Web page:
Anthropologically the Chakmas are a Mongoloid race closely resemble the Burmese [Myanma], Thai, Laotian, Cambodian and Vietnamese of South-east Asia. They are called Sak or Thek or Thet by the Burmese.

Scholars opine that the Sakyas clan also belongs to Mongoloid race. Vincent Smith says, “I think, it highly probable that Gautama Buddha, the sage of the Sakyas, and the founder of historical Buddhism was a Mongolian by birth, that is to say, a hillman like a Gurkha with Mongolian features and akin to the Tibetan, similar views were expressed long ago by Beal and Fergusson, who used the term Seythic or Turanian in the sense in which I used Mongolian”9

Suniti Kumar Chatterji also opines similar views. He writes, “…………. If this view is correct than the Buddha would be racially like the Gorkhas of Nepal”10

From the above descriptions it is clear that the Sakyas are of Mongoloid origin, not of Aryan. They are presently found only in Nepal. They resemble Mongoloid people and are Buddhist by religion. Outside Nepal their existence is hardly known.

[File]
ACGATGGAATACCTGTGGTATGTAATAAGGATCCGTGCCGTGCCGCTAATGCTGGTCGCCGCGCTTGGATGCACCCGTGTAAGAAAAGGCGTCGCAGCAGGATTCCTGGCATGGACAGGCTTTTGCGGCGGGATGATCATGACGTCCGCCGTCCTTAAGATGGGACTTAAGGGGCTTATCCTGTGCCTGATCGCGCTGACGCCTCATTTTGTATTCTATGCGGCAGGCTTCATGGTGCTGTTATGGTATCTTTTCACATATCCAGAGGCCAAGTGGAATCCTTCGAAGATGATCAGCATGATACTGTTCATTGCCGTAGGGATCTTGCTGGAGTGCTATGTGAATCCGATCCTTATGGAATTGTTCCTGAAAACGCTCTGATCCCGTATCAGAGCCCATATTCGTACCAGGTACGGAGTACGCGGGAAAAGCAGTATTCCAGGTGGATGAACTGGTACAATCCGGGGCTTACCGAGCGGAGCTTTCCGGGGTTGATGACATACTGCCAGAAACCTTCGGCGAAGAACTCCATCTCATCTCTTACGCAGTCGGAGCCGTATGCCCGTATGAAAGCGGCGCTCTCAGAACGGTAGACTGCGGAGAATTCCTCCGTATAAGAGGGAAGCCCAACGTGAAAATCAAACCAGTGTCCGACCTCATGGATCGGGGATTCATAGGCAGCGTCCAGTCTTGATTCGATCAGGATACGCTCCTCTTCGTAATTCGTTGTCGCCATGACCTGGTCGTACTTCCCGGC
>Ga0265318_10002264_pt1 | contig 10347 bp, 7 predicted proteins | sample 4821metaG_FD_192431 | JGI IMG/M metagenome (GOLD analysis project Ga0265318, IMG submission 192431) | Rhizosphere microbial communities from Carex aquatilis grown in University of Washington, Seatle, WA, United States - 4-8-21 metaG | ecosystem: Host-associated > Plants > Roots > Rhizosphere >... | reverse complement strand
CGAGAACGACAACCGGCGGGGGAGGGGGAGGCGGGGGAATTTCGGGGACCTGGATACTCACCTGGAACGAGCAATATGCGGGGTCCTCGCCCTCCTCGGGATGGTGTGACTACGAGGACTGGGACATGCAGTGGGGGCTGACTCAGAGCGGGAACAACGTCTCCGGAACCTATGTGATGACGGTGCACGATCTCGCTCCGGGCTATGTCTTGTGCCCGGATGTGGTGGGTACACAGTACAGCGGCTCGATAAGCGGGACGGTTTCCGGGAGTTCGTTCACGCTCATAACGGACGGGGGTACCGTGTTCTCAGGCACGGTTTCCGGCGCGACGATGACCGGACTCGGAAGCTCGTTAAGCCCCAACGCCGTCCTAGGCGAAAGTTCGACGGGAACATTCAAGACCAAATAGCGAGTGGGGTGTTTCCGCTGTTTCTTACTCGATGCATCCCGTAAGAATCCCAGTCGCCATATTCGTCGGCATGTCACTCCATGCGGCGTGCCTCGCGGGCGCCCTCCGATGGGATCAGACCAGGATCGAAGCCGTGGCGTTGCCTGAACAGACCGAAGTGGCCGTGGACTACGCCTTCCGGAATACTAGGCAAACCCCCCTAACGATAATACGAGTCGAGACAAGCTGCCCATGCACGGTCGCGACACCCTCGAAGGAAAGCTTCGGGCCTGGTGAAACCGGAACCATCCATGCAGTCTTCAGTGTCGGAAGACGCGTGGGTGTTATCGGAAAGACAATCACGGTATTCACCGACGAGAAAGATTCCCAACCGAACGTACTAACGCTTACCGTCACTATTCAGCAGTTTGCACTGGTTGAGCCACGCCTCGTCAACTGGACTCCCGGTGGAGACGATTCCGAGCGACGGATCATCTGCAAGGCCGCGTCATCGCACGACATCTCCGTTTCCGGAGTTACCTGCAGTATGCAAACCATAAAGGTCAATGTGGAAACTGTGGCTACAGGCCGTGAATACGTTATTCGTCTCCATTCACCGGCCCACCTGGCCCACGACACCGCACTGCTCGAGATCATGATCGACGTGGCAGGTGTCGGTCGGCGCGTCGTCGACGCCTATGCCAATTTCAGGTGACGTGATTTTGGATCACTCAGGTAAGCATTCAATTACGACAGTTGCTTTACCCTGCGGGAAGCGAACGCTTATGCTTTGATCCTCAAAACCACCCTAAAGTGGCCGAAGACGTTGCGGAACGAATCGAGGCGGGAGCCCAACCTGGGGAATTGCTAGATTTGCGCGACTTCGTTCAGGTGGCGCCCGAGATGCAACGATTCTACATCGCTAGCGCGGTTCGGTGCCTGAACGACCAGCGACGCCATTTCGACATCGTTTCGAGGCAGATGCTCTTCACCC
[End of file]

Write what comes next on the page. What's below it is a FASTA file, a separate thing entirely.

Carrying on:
In the light of the above discussions, conclusion about the origin of the Chakma may be drawn that King Bijoygiri was a Sakya descent who came into Burma from a place situated in the foot hills of the Himalayas of ancient India in a very remote time. He established a kingdom at Champanagor or Champaknagar situated on the eastern bank of Irawaddy in the Tagaung country of Upper Burma [Myanmar] which subsequently came to be known as Chakma kingdom after Sakya or Thet-Kya-gii Royal dynasty, the same line of Burmese dynasties.

Therefore the Chakmas are a mongoloid people of South-east Asia and one of the ancient races of Burma and ancestors of the Burmese.